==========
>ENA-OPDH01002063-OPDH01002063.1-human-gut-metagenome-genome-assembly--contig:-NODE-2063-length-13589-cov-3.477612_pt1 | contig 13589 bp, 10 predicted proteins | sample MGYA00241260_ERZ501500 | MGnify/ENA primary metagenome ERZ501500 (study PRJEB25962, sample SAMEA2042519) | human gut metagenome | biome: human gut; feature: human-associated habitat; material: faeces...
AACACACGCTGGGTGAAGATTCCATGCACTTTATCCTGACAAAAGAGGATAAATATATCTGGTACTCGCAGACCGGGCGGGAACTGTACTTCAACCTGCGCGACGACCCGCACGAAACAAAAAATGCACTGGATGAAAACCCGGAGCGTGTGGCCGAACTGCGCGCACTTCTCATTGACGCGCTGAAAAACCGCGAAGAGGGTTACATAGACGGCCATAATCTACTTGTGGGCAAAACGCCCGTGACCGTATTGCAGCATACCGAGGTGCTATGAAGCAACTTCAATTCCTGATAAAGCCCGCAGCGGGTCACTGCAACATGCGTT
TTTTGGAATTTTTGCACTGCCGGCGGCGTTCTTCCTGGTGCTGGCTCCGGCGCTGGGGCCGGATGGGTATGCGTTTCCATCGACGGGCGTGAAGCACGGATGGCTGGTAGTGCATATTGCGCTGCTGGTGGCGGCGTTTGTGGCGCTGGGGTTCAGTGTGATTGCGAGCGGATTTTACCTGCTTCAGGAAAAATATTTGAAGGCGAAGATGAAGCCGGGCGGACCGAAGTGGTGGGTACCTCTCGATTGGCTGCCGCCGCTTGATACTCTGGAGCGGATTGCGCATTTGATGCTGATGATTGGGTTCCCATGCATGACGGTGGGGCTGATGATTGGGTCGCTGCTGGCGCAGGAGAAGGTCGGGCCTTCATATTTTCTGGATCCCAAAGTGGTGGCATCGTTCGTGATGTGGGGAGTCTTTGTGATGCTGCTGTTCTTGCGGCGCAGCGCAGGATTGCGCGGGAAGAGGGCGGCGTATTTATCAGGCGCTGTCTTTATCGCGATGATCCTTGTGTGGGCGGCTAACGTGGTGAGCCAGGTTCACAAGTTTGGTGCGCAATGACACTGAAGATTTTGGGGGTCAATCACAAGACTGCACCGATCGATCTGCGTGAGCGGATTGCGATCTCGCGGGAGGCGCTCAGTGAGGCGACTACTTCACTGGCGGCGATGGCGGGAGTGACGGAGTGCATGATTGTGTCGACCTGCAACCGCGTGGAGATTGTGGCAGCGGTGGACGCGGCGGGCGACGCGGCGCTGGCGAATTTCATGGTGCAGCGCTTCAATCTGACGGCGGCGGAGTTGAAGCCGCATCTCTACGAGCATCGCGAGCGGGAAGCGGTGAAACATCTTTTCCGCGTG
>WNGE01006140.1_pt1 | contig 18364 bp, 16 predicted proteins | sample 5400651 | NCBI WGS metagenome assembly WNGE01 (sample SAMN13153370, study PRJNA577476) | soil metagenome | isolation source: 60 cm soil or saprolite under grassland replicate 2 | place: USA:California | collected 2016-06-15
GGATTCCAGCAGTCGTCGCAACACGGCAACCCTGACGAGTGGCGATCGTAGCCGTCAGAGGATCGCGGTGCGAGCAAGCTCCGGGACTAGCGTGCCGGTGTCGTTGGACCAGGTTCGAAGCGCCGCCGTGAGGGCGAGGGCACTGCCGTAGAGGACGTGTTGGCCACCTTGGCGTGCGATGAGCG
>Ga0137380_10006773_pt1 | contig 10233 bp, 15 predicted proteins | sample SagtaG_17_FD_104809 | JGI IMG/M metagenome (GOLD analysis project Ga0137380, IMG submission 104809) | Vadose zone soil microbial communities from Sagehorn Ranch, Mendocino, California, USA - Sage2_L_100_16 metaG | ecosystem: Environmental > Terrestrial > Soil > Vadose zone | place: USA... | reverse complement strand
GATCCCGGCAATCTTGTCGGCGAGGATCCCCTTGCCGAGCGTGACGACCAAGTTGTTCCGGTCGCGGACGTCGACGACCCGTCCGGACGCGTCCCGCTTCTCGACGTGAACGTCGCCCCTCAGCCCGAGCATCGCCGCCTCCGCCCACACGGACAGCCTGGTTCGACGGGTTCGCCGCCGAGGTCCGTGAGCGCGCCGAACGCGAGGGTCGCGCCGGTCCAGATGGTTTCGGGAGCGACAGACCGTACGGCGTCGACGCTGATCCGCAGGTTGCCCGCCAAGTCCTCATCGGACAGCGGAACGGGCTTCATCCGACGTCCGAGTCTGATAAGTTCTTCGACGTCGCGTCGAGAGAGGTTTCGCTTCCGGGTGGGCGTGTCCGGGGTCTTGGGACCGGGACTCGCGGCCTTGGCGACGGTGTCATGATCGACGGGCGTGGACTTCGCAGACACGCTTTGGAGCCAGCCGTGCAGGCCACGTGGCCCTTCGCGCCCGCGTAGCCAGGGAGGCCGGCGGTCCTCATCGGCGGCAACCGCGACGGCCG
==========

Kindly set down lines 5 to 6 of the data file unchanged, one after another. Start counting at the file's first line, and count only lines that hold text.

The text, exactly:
GGATTCCAGCAGTCGTCGCAACACGGCAACCCTGACGAGTGGCGATCGTAGCCGTCAGAGGATCGCGGTGCGAGCAAGCTCCGGGACTAGCGTGCCGGTGTCGTTGGACCAGGTTCGAAGCGCCGCCGTGAGGGCGAGGGCACTGCCGTAGAGGACGTGTTGGCCACCTTGGCGTGCGATGAGCG
>Ga0137380_10006773_pt1 | contig 10233 bp, 15 predicted proteins | sample SagtaG_17_FD_104809 | JGI IMG/M metagenome (GOLD analysis project Ga0137380, IMG submission 104809) | Vadose zone soil microbial communities from Sagehorn Ranch, Mendocino, California, USA - Sage2_L_100_16 metaG | ecosystem: Environmental > Terrestrial > Soil > Vadose zone | place: USA... | reverse complement strand